At present, digital auto-correlation and acoustic-optic spectrometers are in common use as spectrum analyzing systems for radio astronomy. The digital auto-correlation spectrometer provides a flexible selection of bandwidths and resolutions and has convenient digital components. However, its practical application for wide bandwidth and high resolution is limited by the micro-electric technique and the processing speed. The alternative acoustic-optical spectrometer also has its own limitations. As an optical system, its stability is susceptible to influence by the environment. Attempts have been made to develop new type of spectral analyzing system with better stability and reliability in structure and with simplicity of design. The SAW CZT-based spectrometer described below may have the desirable characteristics.

The CZT algorithm for Fourier transform was developed in 1960's. Since then research on the algorithm from theoretical principle to practical application has flourished. Comprehensive discussions can be found in various review articles (Jack et al. 1978; Jack et al. 1980). To understand the structure of the SAW spectrometer in our spectral receiving system, we summarily depict the CZT algorithm blow.

For a spectral analyzing system, a signal in frequency domain may
be expressed in terms of a Fourier integral:

(1) |

(2) |

This transform can be realized by a pre-multiplication (*M*) of input signal *f*(*t*)
with a down chirp waveform e, followed by a convolution (*C*)
with a up chirp signal, and finally multiplied by a down
chirp signal (as shown in Fig. 2) (Zhang et al. 1996).
The signal processing system is named by the *M*-*C*-*M* configuration of CZT or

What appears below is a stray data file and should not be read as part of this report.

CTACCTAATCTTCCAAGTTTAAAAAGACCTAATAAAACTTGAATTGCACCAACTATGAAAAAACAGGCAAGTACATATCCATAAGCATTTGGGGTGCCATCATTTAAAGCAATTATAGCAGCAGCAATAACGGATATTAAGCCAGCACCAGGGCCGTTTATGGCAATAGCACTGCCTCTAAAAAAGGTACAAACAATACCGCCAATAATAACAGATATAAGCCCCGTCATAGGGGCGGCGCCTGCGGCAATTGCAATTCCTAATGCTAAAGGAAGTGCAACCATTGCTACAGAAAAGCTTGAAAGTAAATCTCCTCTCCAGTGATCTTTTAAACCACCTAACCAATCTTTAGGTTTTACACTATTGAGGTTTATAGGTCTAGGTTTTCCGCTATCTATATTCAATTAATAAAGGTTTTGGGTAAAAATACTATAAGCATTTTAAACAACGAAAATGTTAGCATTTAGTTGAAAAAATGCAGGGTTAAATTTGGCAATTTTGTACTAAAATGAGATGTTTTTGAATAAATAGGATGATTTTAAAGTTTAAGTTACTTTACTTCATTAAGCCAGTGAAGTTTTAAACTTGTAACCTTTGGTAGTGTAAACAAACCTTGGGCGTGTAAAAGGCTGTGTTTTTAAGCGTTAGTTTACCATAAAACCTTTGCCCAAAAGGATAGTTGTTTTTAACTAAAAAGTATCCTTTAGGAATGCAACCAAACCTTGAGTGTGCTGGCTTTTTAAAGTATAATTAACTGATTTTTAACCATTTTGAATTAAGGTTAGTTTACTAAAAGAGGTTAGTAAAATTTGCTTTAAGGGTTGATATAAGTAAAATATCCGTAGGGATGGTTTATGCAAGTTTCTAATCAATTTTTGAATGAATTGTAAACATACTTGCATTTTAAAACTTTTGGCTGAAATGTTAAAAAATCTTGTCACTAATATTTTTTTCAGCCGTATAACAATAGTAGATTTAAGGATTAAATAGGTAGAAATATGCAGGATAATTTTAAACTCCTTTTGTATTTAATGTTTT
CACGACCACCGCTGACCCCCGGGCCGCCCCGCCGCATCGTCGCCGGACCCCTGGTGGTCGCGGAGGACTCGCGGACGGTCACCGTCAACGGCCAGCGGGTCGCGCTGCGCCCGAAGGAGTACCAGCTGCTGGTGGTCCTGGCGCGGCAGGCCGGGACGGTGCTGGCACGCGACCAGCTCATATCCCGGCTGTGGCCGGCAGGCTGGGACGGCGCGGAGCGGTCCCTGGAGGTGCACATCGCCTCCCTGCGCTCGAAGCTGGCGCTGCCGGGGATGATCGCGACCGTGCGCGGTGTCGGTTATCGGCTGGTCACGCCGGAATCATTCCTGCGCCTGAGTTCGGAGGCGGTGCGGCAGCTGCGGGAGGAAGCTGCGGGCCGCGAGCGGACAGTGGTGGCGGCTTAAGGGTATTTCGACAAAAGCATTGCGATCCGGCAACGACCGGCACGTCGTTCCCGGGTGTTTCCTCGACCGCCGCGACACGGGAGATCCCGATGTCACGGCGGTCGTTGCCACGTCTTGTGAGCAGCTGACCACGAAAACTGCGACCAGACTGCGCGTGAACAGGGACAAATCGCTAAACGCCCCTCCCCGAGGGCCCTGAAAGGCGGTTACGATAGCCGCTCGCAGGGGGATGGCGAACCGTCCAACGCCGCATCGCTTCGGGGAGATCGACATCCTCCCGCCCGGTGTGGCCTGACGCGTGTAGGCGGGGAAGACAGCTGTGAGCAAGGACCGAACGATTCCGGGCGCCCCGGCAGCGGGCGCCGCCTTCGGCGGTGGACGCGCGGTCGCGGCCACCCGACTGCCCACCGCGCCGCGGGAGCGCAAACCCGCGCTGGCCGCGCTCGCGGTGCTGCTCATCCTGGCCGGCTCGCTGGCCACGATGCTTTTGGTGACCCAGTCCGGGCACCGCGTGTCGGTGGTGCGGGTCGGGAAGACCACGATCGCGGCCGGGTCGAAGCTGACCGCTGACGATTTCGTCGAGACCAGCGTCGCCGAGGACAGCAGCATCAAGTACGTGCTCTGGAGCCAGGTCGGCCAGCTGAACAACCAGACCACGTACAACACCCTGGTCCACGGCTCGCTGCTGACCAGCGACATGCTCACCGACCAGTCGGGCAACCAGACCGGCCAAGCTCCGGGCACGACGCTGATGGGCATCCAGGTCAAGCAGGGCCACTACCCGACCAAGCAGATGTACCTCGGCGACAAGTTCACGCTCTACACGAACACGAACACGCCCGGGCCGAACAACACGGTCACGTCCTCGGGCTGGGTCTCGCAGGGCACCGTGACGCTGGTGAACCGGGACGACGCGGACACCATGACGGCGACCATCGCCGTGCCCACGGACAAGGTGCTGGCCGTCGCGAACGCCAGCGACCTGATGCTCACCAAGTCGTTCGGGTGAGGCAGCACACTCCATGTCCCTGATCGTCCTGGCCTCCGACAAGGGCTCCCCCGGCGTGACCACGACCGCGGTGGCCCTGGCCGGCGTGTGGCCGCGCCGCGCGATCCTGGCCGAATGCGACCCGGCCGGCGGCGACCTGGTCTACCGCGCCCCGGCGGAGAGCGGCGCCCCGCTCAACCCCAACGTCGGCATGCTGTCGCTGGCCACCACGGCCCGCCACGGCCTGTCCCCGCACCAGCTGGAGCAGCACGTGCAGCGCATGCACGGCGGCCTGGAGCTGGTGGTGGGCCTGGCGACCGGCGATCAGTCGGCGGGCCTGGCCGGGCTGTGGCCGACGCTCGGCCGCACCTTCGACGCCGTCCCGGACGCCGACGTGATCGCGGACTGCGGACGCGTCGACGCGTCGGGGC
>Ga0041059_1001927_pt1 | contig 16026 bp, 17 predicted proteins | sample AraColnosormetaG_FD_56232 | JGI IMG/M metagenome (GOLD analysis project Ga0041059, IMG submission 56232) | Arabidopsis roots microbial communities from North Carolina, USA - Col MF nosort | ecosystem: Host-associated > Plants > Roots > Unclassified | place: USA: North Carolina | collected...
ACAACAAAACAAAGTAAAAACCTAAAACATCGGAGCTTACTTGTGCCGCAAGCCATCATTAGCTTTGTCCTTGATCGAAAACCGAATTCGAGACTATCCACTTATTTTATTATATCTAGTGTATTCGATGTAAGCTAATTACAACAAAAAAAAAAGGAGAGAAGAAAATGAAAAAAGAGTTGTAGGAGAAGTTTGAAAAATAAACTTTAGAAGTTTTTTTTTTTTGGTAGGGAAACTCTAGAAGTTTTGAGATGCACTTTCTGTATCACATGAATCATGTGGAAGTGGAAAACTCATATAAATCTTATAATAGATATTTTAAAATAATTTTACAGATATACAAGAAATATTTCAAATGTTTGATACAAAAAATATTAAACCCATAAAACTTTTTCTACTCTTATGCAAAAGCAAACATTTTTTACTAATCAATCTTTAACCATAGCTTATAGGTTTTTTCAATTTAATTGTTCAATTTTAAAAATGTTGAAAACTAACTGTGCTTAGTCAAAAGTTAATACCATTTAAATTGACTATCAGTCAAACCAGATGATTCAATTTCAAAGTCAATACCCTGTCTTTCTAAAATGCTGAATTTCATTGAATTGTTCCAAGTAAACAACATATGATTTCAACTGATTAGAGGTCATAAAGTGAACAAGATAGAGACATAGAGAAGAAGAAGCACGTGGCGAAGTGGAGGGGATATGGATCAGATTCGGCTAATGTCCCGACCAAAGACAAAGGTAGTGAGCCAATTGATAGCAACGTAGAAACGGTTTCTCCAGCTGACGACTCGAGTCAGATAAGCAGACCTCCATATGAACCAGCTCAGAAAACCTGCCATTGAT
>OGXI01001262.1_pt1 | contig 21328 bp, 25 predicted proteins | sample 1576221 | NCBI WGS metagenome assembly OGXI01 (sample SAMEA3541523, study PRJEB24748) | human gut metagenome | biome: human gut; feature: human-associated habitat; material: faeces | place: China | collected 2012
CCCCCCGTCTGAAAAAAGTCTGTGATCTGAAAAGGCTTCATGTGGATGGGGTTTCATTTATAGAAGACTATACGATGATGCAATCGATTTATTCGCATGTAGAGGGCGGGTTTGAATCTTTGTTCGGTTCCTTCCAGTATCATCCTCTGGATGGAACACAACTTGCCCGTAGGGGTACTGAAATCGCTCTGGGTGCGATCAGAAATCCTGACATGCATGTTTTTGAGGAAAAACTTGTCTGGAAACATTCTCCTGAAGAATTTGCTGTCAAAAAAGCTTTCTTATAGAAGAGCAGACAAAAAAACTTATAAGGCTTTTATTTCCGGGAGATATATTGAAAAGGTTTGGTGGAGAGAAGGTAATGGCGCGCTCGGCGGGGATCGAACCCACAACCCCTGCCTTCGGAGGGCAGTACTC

the SAW chirp filter. The post-multiplication, used to correct the phase of
the output, can be omitted when only power spectrum is required and reduced
to the *M*-*C* structure. The CZT algorithm appears to be a frequency axis replaced
by a time axis. The spectral components in an input signal are dispersed into
a set of pules with different delay and amplitude corresponding to the frequency
and the input power, respectively, when they pass the SAW chirp filter.

A diagram of the SAW CZT-based spectrometer consisting of three parts
(I, II and III) is shown by Fig. 3 (Chen et al. 1990).
Pre-amplifiers and mixers constitutes the first stage with two highly
stable L.O. (*f*1 = 710 MHz, *f*2=690 MHz).
The operating frequency and bandwidth of SAW spectrometer are limited
by the technology of SAW devices. So input signals are first split into
two bands, *A* and *B*, 20 MHz each and then they are down-converted to
IF 171 MHz. Part II is the SAW CZT processor containing four parallel
CZT subsystem (*A*1, *A*2, *B*1 and *B*2). Each subsystem operates in a
bandwidth 20 MHz with 50% working duty cycle and a frequency resolution
39 KHz. The SAW CZT processor, therefore, has a bandwidth of 40 MHz
and 100% duty cycle. The equivalent transformation rate is greater 1024 points/66.6 s.
The dynamical range of SAW CZT processor is
determined by the sidelobes of impulse response. Hamming weighting
is employed to reduce the sidelobe to 35 dB.
Part III is a digital processor to carry out the A/D conversion
and digital integration. The longest integration is about 300 ms.
The integration time and the beginning of the integration can be
controlled by an I/O interface. Table 2 gives the properties of
the SAW CZT processor. Performances of the spectrometer,
such as bandwidth, frequency resolution, accuracy of frequency,
dynamical range, and temperature behavior were carefully examined
and these results have been published in relevant articles.

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